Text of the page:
Art or Home Furnishings?
by Michelle Chin
of prices is much easier with handicrafts or home furnishings. Single, double,
queen and king-size bed sheets come in standard sizes and have standard
prices. According to Lenny Gottlieb, there should also be a standard price
for a medium-sized dog sculpture. But it doesn't work like this with original
works of art because of the difficulty of putting a price on the creative
process which involves different forms of "value" that are not
directly translatable into monetary terms. Otherwise, a smaller painting
by one artist would always cost less than a larger painting by another artist,
and that is not always the case. It is not even the case that a smaller
work on paper by an artist costs less than a larger work on canvas by the
very same artist. Works of art cannot be sold by the square metre, and they
cannot be sold by the kilogram - though interestingly, in Indonesia, both
size and weight may be important to some collectors and dealers. A European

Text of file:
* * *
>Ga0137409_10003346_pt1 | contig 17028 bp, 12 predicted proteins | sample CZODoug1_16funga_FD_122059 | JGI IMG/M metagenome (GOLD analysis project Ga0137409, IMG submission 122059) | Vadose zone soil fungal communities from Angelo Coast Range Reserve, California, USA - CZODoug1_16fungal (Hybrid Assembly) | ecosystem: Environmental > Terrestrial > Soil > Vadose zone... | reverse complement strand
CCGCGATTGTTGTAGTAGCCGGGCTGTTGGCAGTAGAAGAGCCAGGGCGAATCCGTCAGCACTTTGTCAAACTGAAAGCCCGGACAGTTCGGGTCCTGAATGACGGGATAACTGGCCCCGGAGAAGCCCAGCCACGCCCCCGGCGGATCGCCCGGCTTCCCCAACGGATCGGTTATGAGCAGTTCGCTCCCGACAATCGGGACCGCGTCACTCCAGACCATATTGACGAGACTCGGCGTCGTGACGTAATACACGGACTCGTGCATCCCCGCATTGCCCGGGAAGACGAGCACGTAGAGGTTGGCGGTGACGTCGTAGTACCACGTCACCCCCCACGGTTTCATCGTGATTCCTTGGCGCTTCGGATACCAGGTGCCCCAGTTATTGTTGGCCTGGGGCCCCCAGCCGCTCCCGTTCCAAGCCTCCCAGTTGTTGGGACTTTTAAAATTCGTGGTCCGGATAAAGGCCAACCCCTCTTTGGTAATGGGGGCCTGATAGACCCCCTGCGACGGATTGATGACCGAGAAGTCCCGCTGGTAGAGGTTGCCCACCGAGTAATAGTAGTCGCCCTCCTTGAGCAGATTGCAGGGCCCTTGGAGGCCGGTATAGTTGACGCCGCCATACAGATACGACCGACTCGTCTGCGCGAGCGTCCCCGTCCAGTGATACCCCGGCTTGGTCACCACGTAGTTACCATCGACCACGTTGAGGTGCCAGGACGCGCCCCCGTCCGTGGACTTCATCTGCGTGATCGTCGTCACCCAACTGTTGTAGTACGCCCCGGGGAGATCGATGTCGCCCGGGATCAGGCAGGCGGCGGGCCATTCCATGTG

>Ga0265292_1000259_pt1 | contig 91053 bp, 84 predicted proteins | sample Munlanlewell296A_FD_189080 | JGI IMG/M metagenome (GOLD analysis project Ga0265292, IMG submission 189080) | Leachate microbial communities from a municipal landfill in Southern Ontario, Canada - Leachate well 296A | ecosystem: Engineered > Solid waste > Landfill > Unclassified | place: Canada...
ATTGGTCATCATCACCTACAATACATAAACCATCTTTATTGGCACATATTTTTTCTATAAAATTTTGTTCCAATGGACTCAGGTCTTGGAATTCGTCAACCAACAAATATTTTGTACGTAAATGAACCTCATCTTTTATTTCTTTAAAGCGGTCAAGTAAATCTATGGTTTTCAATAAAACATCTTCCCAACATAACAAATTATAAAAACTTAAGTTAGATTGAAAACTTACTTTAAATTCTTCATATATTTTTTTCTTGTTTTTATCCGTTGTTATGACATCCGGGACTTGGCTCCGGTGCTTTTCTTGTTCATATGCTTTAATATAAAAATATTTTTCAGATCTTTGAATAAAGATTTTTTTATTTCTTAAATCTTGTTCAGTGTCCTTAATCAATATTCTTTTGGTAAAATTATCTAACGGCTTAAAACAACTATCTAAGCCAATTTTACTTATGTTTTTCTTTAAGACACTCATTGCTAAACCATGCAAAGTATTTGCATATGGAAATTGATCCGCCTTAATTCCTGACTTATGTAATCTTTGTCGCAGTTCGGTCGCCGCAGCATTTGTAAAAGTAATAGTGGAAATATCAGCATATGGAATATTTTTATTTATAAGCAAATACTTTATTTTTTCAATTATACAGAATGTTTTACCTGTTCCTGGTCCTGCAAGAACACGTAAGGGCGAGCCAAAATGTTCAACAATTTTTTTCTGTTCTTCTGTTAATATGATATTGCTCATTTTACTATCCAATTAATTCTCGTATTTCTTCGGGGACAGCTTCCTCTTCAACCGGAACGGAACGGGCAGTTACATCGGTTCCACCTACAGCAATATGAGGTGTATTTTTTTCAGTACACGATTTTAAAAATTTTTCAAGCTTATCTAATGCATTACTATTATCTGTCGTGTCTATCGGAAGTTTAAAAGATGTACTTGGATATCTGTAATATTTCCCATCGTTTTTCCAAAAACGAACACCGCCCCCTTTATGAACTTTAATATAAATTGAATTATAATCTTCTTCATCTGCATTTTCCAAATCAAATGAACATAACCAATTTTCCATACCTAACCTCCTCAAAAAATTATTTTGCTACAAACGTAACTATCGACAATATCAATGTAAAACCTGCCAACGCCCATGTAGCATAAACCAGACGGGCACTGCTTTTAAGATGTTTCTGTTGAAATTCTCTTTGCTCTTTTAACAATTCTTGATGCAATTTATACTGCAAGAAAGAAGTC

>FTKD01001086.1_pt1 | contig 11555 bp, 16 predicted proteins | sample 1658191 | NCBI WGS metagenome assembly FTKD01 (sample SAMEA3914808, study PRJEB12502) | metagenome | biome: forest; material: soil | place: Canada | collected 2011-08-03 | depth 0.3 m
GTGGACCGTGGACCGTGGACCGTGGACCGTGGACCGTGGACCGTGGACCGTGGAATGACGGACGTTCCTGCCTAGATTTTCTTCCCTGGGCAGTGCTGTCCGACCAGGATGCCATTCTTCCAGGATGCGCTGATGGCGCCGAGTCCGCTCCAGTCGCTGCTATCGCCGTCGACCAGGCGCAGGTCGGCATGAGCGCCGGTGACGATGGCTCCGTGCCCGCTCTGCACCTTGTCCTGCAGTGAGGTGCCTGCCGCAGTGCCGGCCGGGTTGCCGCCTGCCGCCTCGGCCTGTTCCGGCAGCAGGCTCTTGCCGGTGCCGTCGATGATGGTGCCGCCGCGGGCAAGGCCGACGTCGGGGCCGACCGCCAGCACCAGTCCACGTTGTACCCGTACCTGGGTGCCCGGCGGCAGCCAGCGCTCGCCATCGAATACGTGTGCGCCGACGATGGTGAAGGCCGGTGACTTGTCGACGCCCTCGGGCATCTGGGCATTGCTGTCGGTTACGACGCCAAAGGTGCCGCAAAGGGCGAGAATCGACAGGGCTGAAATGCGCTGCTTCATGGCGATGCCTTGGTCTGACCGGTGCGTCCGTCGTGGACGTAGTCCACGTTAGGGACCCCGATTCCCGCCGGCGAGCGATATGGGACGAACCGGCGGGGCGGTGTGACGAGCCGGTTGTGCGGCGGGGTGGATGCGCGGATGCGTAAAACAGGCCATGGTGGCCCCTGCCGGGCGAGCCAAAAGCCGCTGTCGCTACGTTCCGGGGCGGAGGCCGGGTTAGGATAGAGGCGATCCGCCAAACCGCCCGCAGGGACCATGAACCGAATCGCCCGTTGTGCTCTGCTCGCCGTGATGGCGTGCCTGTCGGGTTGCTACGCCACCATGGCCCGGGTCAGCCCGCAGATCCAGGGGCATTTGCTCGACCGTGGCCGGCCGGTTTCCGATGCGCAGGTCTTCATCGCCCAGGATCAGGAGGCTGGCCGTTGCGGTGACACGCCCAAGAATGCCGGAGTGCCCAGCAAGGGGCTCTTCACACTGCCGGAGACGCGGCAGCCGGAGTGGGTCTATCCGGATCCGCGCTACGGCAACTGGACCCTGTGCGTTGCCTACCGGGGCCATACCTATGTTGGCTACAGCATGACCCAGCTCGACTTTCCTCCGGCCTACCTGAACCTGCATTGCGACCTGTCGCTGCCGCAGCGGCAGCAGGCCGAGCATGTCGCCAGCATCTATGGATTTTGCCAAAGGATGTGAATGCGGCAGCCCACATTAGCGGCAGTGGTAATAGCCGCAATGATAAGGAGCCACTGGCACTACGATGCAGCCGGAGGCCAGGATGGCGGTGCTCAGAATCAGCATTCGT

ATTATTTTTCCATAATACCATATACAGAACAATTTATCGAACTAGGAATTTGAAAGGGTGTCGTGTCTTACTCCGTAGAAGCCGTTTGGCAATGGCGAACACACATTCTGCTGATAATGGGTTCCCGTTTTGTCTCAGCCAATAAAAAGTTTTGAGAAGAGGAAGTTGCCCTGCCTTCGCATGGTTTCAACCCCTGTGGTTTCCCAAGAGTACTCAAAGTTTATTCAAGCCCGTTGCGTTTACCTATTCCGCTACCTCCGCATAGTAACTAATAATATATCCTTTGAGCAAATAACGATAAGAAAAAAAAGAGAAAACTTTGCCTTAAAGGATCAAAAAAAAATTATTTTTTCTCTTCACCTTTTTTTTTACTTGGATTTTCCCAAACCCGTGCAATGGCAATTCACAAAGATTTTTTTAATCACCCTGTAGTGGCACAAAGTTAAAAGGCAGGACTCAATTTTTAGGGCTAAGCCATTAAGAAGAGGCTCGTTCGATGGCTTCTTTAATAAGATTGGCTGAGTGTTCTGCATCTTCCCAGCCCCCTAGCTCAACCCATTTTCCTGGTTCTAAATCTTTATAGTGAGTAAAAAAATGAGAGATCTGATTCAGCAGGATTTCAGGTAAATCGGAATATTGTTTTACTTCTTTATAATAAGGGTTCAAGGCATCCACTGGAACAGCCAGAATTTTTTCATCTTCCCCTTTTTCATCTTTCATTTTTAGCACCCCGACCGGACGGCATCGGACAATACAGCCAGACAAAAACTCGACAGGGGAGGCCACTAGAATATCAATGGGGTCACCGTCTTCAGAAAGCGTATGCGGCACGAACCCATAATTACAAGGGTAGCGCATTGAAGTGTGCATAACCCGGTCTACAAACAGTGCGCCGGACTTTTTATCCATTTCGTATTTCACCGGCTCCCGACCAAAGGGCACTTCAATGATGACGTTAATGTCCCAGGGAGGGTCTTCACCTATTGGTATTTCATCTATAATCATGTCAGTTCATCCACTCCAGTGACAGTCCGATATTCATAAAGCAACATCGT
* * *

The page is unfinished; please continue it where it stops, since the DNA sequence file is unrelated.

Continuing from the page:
artist who lives and works in Indonesia told me that recently his work had
been described as "too light" by a local art dealer. This artist
has been experimenting with alternative materials on which to paint, so
his new works do indeed weigh less than the same-sized work on canvas mounted
on a wooden stretcher. What surprised me was the fact that his paintings
with their fairly "heavy" subject matter could be deemed too "light"
in physical weight. Are Indonesian art collectors looking perhaps for works
which (whether light or heavy in subject matter) are actually heavy in their
Sometimes a painting may be the wrong colour, too "heavy" in subject matter, too "light" in weight, too small in size, or too big for a buyer's home. When I informed Lenny Gottlieb that size isn't everything, it seems that I was actually way off track. To many art collectors in Indonesia, size IS everything. A friend in Europe was asked by a Jakartan art collector if he could find her a painting by the 19th century Javanese painter Raden Saleh. His works do not come onto the market very often and are in tremendous demand, and therefore when they do become available, they fetch huge prices in the Indonesian art market. By chance there was a Raden Saleh painting available for purchase in Germany at the time so the details of size, subject matter and so forth were sent to the Jakartan collector. News came back very promptly that the painting was too small for her wall - she was looking for something huge!